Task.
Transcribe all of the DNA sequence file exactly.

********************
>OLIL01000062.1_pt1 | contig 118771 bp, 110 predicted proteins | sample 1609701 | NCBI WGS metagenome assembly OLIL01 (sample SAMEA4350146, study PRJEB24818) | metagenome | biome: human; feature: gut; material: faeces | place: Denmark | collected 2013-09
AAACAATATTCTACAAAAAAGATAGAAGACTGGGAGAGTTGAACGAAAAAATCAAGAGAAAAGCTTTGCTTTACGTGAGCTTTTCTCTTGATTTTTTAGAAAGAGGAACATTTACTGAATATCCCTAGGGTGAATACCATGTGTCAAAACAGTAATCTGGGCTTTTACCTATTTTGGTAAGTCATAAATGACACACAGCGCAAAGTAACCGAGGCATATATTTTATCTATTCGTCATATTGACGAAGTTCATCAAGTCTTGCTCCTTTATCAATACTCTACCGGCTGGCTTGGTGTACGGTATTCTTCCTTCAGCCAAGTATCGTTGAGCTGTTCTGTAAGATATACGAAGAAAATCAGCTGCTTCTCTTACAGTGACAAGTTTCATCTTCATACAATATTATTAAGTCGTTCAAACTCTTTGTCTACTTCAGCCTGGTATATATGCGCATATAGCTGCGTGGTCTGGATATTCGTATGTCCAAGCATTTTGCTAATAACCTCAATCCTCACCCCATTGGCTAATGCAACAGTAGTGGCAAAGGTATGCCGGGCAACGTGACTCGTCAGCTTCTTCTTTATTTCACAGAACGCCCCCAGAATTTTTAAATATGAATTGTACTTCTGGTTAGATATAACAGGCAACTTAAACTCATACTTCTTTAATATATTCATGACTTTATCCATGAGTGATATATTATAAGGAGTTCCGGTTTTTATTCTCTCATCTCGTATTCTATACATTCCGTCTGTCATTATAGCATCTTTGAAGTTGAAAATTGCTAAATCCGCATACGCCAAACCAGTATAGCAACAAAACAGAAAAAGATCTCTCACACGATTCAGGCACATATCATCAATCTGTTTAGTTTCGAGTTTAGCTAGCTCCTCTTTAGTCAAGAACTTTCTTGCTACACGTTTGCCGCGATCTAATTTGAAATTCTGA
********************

>OLIL01000062.1_pt1 | contig 118771 bp, 110 predicted proteins | sample 1609701 | NCBI WGS metagenome assembly OLIL01 (sample SAMEA4350146, study PRJEB24818) | metagenome | biome: human; feature: gut; material: faeces | place: Denmark | collected 2013-09
AAACAATATTCTACAAAAAAGATAGAAGACTGGGAGAGTTGAACGAAAAAATCAAGAGAAAAGCTTTGCTTTACGTGAGCTTTTCTCTTGATTTTTTAGAAAGAGGAACATTTACTGAATATCCCTAGGGTGAATACCATGTGTCAAAACAGTAATCTGGGCTTTTACCTATTTTGGTAAGTCATAAATGACACACAGCGCAAAGTAACCGAGGCATATATTTTATCTATTCGTCATATTGACGAAGTTCATCAAGTCTTGCTCCTTTATCAATACTCTACCGGCTGGCTTGGTGTACGGTATTCTTCCTTCAGCCAAGTATCGTTGAGCTGTTCTGTAAGATATACGAAGAAAATCAGCTGCTTCTCTTACAGTGACAAGTTTCATCTTCATACAATATTATTAAGTCGTTCAAACTCTTTGTCTACTTCAGCCTGGTATATATGCGCATATAGCTGCGTGGTCTGGATATTCGTATGTCCAAGCATTTTGCTAATAACCTCAATCCTCACCCCATTGGCTAATGCAACAGTAGTGGCAAAGGTATGCCGGGCAACGTGACTCGTCAGCTTCTTCTTTATTTCACAGAACGCCCCCAGAATTTTTAAATATGAATTGTACTTCTGGTTAGATATAACAGGCAACTTAAACTCATACTTCTTTAATATATTCATGACTTTATCCATGAGTGATATATTATAAGGAGTTCCGGTTTTTATTCTCTCATCTCGTATTCTATACATTCCGTCTGTCATTATAGCATCTTTGAAGTTGAAAATTGCTAAATCCGCATACGCCAAACCAGTATAGCAACAAAACAGAAAAAGATCTCTCACACGATTCAGGCACATATCATCAATCTGTTTAGTTTCGAGTTTAGCTAGCTCCTCTTTAGTCAAGAACTTTCTTGCTACACGTTTGCCGCGATCTAATTTGAAATTCTGA